Extragalactic reality: The case of gravitational lensing

Philosophy of Science 56 (4):555-581 (1989)
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My Representing and Intervening (1983) concludes with what it calls an experimental argument for scientific realism about entities. The argument is evidently inapplicable to extragalactic astrophysics, but leaves open the possibility that there might be other grounds for scientific realism in that domain. Here I argue for antirealism in astrophysics, although not for any particular kind of antirealism. The argument is conducted by a detailed examination of some current research. It parallels the last chapter of (1983). Both represent the methodological opinion that abstract or semantic realism/antirealism debates are empty, and typically lead to confused or wrong conclusions because they pay so little attention to the details of a science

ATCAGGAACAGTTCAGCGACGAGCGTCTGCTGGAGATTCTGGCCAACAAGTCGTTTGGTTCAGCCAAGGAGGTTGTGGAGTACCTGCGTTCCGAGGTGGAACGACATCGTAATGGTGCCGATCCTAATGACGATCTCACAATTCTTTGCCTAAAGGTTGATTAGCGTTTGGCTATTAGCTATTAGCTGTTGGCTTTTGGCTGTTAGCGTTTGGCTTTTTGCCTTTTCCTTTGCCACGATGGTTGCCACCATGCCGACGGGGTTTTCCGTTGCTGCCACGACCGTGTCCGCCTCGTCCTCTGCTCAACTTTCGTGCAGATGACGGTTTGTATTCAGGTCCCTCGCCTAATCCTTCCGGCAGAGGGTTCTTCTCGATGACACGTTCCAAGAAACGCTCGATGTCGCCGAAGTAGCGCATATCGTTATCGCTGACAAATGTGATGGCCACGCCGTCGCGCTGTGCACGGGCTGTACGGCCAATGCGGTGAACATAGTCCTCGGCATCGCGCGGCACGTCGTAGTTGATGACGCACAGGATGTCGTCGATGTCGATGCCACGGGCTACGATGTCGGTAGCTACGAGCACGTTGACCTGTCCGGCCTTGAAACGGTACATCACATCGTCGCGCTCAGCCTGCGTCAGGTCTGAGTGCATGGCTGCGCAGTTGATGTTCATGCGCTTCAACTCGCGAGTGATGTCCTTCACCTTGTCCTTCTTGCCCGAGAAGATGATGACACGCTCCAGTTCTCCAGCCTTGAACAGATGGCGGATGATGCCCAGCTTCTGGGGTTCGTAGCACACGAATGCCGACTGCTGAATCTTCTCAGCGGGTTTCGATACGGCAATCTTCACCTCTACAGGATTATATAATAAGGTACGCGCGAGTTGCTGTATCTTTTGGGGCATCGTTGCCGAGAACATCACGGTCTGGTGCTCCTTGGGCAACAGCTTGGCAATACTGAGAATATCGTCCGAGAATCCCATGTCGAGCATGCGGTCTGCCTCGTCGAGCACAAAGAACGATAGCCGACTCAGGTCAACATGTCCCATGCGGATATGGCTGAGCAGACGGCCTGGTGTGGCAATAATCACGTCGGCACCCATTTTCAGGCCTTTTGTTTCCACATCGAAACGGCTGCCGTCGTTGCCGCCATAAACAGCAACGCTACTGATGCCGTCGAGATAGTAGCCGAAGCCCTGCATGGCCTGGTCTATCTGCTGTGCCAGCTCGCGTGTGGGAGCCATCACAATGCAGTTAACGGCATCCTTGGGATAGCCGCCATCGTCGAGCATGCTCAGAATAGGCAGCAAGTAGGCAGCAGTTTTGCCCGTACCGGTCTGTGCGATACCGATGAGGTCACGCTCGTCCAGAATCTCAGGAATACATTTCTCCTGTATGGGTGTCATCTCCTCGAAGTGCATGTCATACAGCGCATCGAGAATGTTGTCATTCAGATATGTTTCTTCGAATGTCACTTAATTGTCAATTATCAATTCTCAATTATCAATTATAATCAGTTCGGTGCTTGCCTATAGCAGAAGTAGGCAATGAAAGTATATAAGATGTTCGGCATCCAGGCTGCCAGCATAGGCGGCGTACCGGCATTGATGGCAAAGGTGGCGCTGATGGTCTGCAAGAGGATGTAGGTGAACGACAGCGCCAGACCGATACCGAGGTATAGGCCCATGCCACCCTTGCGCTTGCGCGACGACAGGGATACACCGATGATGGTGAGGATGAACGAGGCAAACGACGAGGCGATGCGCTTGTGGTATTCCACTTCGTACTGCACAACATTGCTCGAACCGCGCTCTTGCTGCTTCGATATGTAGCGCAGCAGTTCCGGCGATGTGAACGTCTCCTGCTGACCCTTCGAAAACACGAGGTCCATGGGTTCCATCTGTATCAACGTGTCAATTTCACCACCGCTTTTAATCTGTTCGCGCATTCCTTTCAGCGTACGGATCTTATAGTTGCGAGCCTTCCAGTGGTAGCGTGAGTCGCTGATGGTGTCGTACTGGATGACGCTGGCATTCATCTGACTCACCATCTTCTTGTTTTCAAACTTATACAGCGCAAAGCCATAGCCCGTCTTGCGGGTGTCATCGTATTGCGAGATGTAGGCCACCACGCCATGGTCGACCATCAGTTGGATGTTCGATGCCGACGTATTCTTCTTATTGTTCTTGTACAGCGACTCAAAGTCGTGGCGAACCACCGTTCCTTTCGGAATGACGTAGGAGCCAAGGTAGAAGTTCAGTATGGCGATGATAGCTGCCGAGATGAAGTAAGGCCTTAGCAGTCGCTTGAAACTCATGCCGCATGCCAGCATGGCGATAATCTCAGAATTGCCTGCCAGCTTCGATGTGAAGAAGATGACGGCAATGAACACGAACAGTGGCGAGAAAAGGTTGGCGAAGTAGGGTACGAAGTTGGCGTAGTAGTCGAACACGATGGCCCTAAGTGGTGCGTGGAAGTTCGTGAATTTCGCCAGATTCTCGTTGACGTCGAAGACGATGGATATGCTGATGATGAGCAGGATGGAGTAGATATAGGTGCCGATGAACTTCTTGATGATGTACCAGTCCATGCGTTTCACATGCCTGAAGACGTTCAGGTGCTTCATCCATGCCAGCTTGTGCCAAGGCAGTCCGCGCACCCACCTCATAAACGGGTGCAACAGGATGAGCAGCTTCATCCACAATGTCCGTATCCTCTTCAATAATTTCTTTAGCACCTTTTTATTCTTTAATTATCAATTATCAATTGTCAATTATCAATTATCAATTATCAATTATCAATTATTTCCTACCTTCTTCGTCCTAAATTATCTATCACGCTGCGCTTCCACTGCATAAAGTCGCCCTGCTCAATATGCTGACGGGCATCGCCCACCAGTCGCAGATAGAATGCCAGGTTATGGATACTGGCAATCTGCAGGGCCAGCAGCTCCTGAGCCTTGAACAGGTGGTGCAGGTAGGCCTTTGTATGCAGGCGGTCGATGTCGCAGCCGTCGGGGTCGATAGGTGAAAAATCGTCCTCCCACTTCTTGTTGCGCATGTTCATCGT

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Ian Hacking
University of Toronto, St. George Campus

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References found in this work

The inference to the best explanation.Gilbert H. Harman - 1965 - Philosophical Review 74 (1):88-95.
The concept of observation in science and philosophy.Dudley Shapere - 1982 - Philosophy of Science 49 (4):485-525.
Space, Time and Gravitation.H. R. Smart & A. S. Eddington - 1922 - Philosophical Review 31 (4):414.

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